locator map for Grand Ethiopian Renaissance Dam

Chapman Research Study Heightens Concerns About the Safety of a Massive Dam Project in Africa

A Chapman University research study led by earth systems science professor Hesham El-Askary has revealed potentially dangerous stresses in the Grand Ethiopian Renaissance Dam (GERD), a massive and controversial project in the late stages of construction on the Blue Nile in Africa.

Satellite imagery processed using sophisticated computer technology in El-Askary’s Earth Systems Science Data Solutions Lab at Chapman indicates an increasing risk that the dam may fail, imperiling millions in Sudan, directly downstream from the project.

The data from more than 100 satellite images captured between December 2016 and July 2021 shows gradual sinking at both ends of a concrete structure that is the main component of the dam. Both sides of the structure have moved downward, but not uniformly, making the concern more acute, said El-Askary, Ph.D.

If the downward movement continues, the concrete is at risk of cracking, the professor said, as water is added and the pressure intensifies.

“The structure has no capacity for elasticity. As one side pushes against the other, there’s risk of fracture in the middle,” said El-Askary, who is also director of computational and data science graduate programs in Chapman’s Schmid College of Science and Technology.

If construction on the Ethiopian dam project continues and the reservoir reaches its projected capacity, the dam would be required to support 74 billion cubic meters of water. The research report says that a dam failure would threaten the lives of 20 million people in Sudan.

satellite image of dam
Satellite imagery obtained by researchers at the Earth Systems Science Data Solutions Lab at Chapman University shows non-uniform vertical subsidence, or downward movement, on the far two ends of the GERD Main Concrete Dam.

The research study was published in September in the journal Remote Sensing.

The interdisciplinary project team includes Chapman researchers Erik Linstead, Ph.D., associate professor of computer science and machine learning; Tom Piechota, Ph.D., professor of environmental science and policy with expertise in hydrology; and Daniele Struppa, Ph.D., Chapman president and an internationally recognized mathematician.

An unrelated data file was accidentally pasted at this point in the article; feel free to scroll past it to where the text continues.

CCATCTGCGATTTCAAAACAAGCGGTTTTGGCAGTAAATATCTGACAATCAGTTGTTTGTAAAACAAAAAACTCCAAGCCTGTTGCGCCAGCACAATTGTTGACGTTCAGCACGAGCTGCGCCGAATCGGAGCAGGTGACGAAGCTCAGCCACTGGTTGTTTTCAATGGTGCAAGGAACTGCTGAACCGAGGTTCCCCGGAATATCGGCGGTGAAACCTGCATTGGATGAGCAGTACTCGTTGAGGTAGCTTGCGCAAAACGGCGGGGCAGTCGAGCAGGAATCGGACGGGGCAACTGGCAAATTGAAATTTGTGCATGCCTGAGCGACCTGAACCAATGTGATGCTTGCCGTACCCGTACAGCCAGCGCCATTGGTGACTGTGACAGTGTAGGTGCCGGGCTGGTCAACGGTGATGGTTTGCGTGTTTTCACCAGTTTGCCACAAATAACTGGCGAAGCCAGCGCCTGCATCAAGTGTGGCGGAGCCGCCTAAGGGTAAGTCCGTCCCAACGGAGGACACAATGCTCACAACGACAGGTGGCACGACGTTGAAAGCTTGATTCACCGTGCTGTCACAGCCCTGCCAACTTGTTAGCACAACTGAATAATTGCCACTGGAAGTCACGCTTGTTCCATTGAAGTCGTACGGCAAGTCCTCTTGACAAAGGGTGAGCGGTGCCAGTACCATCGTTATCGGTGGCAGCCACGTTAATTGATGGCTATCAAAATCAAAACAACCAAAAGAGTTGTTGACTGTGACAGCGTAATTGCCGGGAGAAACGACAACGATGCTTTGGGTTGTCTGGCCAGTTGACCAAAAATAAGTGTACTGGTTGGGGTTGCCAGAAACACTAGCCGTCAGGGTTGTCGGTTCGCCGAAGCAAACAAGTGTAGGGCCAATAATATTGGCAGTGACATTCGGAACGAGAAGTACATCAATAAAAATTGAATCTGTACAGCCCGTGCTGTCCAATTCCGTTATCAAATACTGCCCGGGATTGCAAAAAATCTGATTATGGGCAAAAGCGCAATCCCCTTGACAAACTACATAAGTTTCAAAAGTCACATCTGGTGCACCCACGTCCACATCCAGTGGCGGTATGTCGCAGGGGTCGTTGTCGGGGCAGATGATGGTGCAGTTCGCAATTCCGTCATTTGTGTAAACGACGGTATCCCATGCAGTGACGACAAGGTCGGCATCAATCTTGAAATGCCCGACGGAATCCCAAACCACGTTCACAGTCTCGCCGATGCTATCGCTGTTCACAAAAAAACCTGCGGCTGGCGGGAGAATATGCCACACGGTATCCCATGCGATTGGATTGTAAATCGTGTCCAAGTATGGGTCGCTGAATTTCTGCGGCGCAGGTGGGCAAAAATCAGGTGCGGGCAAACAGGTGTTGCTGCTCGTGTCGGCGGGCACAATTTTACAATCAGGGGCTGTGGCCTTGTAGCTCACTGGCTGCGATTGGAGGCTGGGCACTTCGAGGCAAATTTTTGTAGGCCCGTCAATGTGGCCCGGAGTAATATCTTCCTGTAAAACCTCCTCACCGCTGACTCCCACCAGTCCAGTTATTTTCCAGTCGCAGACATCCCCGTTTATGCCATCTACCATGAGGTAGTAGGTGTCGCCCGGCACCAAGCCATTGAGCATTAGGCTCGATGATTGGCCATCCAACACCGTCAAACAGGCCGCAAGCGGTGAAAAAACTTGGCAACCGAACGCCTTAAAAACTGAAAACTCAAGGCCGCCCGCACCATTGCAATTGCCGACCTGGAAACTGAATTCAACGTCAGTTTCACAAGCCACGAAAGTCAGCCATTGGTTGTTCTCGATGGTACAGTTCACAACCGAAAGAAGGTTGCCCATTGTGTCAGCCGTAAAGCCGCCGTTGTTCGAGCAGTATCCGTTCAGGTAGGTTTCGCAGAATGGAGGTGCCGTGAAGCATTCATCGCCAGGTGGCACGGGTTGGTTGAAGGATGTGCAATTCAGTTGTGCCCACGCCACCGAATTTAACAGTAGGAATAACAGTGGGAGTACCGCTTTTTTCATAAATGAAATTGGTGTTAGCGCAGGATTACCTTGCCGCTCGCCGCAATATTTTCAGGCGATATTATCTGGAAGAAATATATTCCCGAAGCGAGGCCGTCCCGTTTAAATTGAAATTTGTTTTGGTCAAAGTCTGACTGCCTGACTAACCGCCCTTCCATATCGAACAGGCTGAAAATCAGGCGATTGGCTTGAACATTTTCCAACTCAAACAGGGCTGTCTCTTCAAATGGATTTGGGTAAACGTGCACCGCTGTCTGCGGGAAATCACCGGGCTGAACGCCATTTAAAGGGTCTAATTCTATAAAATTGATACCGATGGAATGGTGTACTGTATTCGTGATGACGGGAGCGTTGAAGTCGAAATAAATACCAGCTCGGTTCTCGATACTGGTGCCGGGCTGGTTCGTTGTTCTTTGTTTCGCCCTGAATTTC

Other contributors include Chapman data science faculty member Nicolas LaHaye ’13 (Ph.D. ’21), graduate research assistant Rejoice Thomas (MA ’20, Ph.D. ’23) and former Chapman post-doctoral researcher Wenzhao Li (Ph.D. ’19), now a research associate in climate modeling and high-performance computing at the University of Texas, Arlington.

The remaining research team members are Egyptian government officials — Amr Fawzy of the National Water Research Center and Mohamed Abdelaty Sayed, Ph.D., of the Ministry of Water Resources and Irrigation.

El-Askary gave a talk on the research during the Cairo Water Week conference, Oct. 24-28 in Egypt, where there was widespread media coverage of the study’s findings as concerns about the dam continue to grow.

conference presentation
Chapman professor Hesham El-Askary presents research on the structural integrity of the Grand Ethiopian Renaissance Dam during Cairo Water Week.

The findings in the Chapman research report are based on interpretations of satellite images using a state-of-the-art computer technique called Differential Synthetic Aperture Radar Interferometry in El-Askary’s lab.

“The data is very critical and very accurate,” El Askary said. “The accuracy of the technology is one reason everyone is so concerned about the risk.”

He added that his role as a scientist is to raise concerns based on the findings of the team’s research.

“I’m not an engineer,” El-Askary said. “I’m an earth system scientist who has observed something alarming and now is shedding light on it.”

The GERD dam project has been fraught with controversy throughout its development, creating conflict between Ethiopia, Egypt and Sudan, all of which depend on the Nile for resources.

Beginning in 2011, Ethiopia has sought to develop the massive dam project to provide hydro-electric power to its citizens and to the region. Egypt has fought the project, fearing negative effects from changing the flow of the Nile.

In recent years, multiple mediation efforts have sought to broker a project agreement between Ethiopia, Egypt and Sudan without success.


Dennis Arp